1. I believe office productivity tools are headed to the cloud as RIA’s. Google Docs demonstrates that RIA is still pretty green, but that’s solvable. A tougher challenge (and bigger opportunity) is making office productivity tools more compelling as connected services than they are as desktop apps for both home and corporate users. When the platform matures and MS Office meets Facebook there’s going to be a revolution.
  2. I believe OOo is declining in relevance – why invest energy in defeating the past when you can build for the future instead? Without the threat of a free alternative, Microsoft may resort to predatory practices.
  3. Evaluating alternatives demonstrates just how good the Office products are. I don’t believe anyone can compete with Office as a pure desktop application. However, the Office team should take a lesson from the Windows team (previous post) in turn around. If Microsoft focuses on protecting the Office franchise they will be unlikely to win customers in the cloud. Office Live feels like it’s headed in the correct direction.

Microsoft has Improved Windows Reliability and Security

December 15, 2010 1 comment

Yes, it’s a journey, but I believe Microsoft is delivering on the promise of reliable and secure operating systems, and here’s why. I recently pulled a 512MB Compaq PC running XP out of the closet and put it to back to use. I purchased this unit ~5 years ago for the family and it served us well. But since then we’ve added a laptop, a Mac Book and a Mac Mini, meaning I could now have my own PC. Of course it wouldn’t be easy. The frugal, stubborn nature that prevents the obvious solution (spending a few hundred dollars on a new PC), also precludes spending any meaningful sum to upgrade the unit. So my goal was to create a workable, professional PC with an important constraint – don’t spend money. Anyhow, here’s a brief synopsis of the experience and some observations.

I needed to clean the beast up. The OS was pretty old and the family had added a few things I wouldn’t be needing, like malware, music sharing services and the like. The most malicious thing? A well known security product (Norton) that was so conspicuous and resource consuming it made the unit unusable. The constant pop-up reminders to upgrade my Norton subscription were really aggravating, so that went first. I’ve battled this product before and once needed the “Jaws of Life” to dislodge Norton’s grip. Thankfully, uninstall was sufficient this time. Then I went through the tedious process of patching the OS up to current standards (SP3). While it was time consuming, I must say that our friends in Redmond have figured out how to make patching work with Windows Update. As part of that process, I added Microsoft Security Essentials, which is a free, serviceable replacement for Norton. Takeaways:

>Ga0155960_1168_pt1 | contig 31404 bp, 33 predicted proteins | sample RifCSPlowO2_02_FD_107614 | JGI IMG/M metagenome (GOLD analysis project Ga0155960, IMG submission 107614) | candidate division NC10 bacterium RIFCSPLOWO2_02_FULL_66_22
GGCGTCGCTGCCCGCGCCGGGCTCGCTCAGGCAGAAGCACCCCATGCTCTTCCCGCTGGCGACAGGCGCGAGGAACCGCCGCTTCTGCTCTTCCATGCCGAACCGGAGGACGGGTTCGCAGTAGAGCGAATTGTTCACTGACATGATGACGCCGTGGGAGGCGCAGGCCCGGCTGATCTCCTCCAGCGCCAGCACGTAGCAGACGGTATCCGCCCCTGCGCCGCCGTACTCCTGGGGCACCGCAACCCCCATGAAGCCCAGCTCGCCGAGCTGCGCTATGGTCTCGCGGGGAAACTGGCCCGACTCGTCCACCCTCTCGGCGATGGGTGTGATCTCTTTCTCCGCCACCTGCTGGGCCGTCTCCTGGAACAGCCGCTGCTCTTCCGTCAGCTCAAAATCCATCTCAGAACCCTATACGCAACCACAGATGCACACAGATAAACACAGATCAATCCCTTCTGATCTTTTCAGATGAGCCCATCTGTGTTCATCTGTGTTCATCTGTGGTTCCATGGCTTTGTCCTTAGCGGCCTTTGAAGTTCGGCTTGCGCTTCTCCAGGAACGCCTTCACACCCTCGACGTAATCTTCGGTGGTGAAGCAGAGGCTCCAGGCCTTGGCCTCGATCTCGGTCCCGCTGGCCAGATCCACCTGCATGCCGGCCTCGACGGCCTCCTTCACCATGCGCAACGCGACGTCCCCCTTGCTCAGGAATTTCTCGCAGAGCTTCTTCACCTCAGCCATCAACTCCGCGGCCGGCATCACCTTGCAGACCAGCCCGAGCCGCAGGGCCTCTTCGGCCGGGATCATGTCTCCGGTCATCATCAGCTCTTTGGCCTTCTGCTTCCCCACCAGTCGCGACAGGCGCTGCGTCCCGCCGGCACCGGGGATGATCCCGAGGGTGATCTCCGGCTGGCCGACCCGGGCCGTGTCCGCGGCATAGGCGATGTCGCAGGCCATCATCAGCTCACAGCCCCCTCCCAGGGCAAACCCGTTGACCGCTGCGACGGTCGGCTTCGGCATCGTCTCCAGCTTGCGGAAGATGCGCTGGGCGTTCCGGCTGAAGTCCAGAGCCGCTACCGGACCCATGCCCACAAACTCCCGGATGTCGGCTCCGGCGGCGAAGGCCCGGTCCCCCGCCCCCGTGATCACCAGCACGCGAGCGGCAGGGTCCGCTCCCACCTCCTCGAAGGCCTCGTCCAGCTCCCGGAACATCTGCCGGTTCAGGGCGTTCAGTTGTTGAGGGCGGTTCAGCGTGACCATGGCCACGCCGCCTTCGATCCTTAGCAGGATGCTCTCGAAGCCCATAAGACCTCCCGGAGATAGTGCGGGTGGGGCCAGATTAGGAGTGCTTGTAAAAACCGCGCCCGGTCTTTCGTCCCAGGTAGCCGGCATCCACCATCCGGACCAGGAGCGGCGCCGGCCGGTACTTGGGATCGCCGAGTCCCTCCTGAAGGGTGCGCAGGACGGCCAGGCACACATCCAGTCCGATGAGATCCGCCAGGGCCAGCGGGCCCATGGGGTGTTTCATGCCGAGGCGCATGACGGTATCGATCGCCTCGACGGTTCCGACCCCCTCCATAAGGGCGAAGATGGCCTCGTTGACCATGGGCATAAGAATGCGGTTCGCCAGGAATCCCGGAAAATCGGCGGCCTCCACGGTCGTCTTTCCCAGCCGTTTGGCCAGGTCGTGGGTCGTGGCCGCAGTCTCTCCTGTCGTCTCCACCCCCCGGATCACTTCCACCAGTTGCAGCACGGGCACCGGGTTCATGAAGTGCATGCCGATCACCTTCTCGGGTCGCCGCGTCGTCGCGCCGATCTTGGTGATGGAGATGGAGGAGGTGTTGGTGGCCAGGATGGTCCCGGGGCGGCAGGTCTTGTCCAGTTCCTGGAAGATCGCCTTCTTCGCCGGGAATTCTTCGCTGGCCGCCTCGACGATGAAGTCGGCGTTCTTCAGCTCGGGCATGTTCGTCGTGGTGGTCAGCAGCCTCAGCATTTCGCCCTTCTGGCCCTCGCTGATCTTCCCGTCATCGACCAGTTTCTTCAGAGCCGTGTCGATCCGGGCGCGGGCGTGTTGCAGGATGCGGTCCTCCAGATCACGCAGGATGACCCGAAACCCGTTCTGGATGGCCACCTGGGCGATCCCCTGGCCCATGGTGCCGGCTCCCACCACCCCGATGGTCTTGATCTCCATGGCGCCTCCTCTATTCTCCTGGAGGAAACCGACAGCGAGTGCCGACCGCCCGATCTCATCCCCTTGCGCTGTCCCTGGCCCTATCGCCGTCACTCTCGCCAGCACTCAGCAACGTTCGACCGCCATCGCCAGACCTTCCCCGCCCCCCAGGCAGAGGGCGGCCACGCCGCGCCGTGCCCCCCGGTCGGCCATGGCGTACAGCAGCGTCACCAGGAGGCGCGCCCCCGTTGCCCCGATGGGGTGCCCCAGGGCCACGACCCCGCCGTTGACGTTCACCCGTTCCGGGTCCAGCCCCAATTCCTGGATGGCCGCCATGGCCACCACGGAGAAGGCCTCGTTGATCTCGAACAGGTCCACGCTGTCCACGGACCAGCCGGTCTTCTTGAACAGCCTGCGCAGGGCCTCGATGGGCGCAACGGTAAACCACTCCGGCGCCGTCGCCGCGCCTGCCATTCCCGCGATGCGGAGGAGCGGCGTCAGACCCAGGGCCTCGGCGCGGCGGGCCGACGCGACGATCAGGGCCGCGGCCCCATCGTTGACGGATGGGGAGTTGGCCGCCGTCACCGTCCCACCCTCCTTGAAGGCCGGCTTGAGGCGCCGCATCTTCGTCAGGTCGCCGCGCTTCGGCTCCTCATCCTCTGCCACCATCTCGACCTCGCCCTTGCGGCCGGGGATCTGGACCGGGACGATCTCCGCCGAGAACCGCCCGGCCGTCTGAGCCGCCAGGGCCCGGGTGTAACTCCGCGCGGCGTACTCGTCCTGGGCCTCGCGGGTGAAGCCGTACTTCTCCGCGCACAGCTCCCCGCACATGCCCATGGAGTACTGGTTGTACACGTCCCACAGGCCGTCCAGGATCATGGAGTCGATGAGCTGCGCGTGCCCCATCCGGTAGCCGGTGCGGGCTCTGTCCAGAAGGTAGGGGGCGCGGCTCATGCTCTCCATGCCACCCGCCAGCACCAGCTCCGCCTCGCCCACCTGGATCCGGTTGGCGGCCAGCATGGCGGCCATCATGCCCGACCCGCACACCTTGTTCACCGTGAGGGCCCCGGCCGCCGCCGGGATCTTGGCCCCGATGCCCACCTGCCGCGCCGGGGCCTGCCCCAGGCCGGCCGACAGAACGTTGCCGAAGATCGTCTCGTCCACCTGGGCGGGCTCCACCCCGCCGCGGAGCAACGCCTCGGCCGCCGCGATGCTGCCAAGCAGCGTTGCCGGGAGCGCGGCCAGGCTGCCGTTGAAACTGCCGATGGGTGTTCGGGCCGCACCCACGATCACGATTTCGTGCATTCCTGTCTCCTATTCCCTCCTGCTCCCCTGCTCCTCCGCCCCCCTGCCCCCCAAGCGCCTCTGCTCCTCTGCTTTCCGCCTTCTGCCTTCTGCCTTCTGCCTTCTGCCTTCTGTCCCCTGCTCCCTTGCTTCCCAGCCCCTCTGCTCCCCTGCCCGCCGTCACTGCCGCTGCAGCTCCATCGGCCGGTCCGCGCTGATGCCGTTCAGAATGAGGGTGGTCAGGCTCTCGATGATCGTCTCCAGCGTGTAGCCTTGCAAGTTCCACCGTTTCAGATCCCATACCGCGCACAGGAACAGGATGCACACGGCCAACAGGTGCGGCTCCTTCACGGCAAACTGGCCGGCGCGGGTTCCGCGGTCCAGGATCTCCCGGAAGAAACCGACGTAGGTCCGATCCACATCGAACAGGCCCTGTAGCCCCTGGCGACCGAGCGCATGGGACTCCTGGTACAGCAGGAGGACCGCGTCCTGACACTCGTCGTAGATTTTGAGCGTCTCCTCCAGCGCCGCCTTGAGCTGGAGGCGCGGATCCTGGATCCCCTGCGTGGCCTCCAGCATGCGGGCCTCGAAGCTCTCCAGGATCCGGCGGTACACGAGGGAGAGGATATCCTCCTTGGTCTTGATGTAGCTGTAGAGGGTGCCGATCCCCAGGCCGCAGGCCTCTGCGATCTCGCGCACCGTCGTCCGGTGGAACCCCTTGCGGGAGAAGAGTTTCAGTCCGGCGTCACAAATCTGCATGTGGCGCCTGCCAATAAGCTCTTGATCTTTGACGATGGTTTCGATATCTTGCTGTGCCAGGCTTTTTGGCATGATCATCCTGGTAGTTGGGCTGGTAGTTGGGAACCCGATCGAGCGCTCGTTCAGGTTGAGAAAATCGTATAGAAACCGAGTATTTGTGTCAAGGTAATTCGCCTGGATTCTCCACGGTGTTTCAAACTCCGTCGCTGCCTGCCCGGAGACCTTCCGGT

1. Microsoft & Symantec/Norton have reversed positions. Microsoft feels responsible for the security of home computers and they’re acting on it. Windows Update works well and Microsoft Security Essentials gets the job done without being intrusive. Symantec/Norton, on the other hand, has lost its way – at least with consumer products. The old Norton was pure genius. In contrast, Symantec offers the “Norton Removal Tool”, which promises to remove their software from your system.
  2. I’m not an expert on anti-virus, but wouldn’t recommend buying one or continuing a subscription. Corporations need broad, deep, deployable antivirus solutions but Microsoft has eliminated the need for 3rd party solutions in the home market. I removed Norton before patching the OS because that process was long enough without getting an overactive security product involved.
Categories: Microsoft Windows